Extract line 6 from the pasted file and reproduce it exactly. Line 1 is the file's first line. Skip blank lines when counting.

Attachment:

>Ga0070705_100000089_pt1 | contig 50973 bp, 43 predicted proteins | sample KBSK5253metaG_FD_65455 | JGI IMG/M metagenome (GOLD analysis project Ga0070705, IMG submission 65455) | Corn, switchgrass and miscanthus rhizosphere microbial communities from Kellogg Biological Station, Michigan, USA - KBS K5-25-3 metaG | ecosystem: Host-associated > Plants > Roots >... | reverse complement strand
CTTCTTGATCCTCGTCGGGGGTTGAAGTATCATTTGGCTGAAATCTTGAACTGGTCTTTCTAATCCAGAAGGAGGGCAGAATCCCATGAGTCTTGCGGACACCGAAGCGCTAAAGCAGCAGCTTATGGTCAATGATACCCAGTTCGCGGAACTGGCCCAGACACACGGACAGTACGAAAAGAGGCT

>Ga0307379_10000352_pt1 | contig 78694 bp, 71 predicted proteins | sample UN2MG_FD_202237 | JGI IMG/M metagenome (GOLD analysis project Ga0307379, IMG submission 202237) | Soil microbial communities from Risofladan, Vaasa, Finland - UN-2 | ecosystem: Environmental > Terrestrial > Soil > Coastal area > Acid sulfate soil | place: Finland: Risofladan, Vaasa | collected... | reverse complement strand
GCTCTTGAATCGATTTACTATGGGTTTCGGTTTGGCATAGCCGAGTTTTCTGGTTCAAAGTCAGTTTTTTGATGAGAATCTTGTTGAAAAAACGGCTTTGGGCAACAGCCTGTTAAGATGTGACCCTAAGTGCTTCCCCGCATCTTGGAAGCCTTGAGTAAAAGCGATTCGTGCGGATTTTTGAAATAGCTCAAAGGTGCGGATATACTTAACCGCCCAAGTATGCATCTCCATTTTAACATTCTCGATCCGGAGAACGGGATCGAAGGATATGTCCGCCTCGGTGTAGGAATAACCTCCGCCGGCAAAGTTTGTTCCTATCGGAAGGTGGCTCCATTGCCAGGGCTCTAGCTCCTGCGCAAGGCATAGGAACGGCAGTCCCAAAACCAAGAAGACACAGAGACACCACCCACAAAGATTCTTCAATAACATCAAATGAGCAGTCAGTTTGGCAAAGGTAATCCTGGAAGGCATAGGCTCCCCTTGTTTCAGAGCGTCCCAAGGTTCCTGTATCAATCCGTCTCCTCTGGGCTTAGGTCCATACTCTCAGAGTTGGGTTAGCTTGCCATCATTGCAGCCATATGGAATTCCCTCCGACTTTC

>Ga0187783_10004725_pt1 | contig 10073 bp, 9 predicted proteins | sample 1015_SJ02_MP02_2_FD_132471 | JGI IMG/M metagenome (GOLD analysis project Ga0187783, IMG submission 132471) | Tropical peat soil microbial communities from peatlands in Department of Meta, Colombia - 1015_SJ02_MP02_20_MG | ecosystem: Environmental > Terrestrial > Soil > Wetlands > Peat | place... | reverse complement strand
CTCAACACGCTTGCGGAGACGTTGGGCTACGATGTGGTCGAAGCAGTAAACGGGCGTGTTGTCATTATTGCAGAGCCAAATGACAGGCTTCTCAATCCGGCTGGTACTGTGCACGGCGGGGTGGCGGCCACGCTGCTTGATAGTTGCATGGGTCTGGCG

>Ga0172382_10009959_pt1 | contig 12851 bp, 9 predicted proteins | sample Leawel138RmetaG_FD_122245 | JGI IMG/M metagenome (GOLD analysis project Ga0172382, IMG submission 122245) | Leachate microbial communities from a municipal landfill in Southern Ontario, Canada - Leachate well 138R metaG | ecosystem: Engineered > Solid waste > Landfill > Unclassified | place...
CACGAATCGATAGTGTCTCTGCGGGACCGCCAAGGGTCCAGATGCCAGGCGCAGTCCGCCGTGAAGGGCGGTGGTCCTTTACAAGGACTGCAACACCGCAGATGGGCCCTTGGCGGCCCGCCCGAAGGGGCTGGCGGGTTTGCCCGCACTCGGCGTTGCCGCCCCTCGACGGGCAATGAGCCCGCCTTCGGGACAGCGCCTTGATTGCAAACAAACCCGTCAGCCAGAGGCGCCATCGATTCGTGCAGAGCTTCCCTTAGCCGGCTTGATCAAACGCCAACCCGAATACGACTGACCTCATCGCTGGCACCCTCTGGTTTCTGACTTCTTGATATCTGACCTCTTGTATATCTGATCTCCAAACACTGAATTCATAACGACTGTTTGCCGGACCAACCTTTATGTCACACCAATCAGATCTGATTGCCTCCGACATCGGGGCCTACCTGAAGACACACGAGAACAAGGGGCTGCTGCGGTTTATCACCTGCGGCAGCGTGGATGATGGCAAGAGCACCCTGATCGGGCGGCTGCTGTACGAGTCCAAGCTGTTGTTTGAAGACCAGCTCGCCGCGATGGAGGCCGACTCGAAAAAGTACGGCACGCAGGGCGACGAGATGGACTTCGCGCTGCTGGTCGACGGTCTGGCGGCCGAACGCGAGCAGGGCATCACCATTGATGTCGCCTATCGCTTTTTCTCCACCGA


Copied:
CTCAACACGCTTGCGGAGACGTTGGGCTACGATGTGGTCGAAGCAGTAAACGGGCGTGTTGTCATTATTGCAGAGCCAAATGACAGGCTTCTCAATCCGGCTGGTACTGTGCACGGCGGGGTGGCGGCCACGCTGCTTGATAGTTGCATGGGTCTGGCG